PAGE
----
Terry Cooper begins to walk the reader through steps of sorts for responding to judgmentalism. In Chapter 6 titled “Authoritative Judgments Vs. Authoritarian Judgmentalism,” he introduces ideas for responding to black and white thinkers. These include encouraging them “into a situation in which they confront different viewpoints” (p. 116) and taking on other perspectives (by asking about the context of how a person came to reach their conclusions). Cooper also suggests we understand an authoritarian person’s fear – that anxiety and insecurity fuels abusiveness. He also suggests we focus on the purpose or goal of conversation – that is, to focus on mutual understanding and respect rather than scorekeeping.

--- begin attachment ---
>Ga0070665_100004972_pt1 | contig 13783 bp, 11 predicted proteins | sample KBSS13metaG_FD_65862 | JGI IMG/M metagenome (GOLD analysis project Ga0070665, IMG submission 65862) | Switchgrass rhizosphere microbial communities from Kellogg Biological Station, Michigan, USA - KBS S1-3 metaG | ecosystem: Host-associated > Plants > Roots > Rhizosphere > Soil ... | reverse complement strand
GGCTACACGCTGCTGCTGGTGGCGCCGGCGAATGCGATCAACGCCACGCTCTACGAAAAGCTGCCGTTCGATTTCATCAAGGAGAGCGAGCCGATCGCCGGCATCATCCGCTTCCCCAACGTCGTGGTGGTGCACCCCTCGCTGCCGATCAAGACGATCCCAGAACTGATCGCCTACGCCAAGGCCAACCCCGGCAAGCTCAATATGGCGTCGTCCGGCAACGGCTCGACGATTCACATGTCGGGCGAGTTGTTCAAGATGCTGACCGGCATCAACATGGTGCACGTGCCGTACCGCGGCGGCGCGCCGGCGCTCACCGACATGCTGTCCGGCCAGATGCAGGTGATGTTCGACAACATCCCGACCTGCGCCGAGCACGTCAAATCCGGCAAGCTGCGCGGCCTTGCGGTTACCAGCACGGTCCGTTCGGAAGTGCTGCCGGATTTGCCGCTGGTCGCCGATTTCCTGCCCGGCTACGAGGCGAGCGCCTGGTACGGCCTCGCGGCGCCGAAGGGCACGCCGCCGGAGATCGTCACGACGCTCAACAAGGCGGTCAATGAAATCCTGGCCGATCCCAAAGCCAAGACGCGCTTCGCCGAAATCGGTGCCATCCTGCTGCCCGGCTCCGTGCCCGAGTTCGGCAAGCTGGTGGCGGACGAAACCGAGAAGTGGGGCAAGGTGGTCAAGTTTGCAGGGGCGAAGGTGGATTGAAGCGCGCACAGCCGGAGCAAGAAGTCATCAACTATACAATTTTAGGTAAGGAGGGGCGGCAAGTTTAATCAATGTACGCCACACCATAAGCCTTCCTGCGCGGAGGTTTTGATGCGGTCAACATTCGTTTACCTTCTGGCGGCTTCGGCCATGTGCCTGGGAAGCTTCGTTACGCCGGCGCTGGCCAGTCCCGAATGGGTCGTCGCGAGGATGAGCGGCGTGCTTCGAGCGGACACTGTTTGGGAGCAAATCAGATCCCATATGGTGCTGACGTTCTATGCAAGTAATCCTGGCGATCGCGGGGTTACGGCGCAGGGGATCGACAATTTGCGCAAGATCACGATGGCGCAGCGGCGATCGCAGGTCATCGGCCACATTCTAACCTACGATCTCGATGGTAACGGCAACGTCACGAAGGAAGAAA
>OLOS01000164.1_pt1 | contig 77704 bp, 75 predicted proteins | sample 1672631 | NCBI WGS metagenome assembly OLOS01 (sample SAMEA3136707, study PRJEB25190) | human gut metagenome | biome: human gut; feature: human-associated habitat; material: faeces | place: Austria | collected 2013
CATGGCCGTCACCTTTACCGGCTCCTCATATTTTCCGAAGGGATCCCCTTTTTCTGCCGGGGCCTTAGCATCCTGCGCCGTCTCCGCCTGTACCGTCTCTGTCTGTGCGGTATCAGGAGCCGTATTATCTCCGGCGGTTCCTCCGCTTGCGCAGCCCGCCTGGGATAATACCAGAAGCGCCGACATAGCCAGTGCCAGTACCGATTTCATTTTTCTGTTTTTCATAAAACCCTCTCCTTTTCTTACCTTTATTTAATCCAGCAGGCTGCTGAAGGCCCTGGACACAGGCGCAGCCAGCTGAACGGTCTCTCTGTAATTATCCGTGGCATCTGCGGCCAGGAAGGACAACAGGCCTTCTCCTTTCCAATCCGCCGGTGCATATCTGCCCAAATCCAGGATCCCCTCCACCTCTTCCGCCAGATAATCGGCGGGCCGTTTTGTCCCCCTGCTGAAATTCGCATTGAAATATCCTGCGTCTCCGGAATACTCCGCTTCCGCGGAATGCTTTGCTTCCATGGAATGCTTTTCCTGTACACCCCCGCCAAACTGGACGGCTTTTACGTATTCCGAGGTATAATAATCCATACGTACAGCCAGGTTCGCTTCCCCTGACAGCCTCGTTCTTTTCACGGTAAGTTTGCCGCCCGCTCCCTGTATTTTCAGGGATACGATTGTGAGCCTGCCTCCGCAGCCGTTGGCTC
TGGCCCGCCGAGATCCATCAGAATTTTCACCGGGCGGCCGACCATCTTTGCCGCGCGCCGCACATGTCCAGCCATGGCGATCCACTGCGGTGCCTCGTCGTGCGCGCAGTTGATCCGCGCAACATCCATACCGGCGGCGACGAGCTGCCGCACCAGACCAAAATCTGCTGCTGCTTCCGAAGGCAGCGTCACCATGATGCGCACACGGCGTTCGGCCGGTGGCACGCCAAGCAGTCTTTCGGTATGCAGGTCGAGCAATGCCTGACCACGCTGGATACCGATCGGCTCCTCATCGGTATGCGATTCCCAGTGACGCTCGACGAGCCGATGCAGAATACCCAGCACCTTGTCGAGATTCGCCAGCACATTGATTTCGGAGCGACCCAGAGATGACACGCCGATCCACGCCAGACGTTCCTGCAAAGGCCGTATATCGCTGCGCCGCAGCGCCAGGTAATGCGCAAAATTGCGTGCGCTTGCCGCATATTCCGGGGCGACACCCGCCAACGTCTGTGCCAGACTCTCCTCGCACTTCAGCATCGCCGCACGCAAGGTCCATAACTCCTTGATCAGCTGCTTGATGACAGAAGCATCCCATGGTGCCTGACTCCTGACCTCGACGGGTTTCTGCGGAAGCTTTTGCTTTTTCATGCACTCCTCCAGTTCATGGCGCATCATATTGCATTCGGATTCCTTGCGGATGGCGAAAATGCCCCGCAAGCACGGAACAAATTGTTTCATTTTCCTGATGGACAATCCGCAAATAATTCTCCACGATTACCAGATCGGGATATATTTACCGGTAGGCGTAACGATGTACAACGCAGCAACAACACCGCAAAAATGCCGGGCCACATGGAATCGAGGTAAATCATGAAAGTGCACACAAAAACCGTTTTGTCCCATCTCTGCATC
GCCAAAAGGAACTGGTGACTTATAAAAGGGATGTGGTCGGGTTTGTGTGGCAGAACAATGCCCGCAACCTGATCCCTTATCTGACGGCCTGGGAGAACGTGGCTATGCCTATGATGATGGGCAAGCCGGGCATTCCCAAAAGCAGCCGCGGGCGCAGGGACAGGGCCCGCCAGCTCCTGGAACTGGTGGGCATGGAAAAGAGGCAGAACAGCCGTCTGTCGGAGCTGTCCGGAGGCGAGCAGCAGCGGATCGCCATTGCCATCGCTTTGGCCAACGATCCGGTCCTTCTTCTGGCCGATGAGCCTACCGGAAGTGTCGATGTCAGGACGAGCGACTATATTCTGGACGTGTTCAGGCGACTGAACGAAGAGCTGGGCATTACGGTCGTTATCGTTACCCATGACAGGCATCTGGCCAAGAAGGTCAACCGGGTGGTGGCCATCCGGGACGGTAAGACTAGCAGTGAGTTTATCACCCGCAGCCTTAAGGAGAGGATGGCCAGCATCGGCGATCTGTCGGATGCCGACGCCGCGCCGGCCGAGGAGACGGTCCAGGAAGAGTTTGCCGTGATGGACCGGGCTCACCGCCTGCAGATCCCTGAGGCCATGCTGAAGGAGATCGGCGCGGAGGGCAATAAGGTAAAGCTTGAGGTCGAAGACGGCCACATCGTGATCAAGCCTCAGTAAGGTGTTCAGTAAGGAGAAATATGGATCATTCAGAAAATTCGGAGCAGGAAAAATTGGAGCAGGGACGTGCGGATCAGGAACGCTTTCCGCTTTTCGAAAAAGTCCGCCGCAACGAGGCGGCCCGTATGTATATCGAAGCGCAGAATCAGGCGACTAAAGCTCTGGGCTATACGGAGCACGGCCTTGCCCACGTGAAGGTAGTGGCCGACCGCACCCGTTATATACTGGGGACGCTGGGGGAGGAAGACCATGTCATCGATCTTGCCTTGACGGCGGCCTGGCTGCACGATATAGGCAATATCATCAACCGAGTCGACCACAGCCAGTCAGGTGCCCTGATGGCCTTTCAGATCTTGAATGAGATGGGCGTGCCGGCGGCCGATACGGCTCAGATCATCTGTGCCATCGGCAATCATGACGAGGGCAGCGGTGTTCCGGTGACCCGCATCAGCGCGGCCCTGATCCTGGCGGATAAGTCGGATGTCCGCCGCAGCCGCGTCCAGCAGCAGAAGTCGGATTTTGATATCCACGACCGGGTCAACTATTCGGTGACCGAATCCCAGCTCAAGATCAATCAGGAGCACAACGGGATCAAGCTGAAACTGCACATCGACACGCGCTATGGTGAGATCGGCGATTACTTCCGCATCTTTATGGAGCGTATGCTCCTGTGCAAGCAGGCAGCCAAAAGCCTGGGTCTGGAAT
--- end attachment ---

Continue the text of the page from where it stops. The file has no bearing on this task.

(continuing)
Perhaps nothing comes easier than to treat an authoritarian in an authoritarian manner. But again, the ultimate goal of life is not to crack their facade and reveal how insecure authoritarian thinkers really are. The point is not to treat the authoritarian like a cognitive leper. The goals is instead to invite greater humanness in a dialogue enveloped by care. We can affirm the person while disagreeing with the viewpoint. Uncaring argument does not help in the pursuit of truth. (p. 120)
For reflection: How have you responding to authoritarian thinking in others? What strategies have you found helpful for responding to them?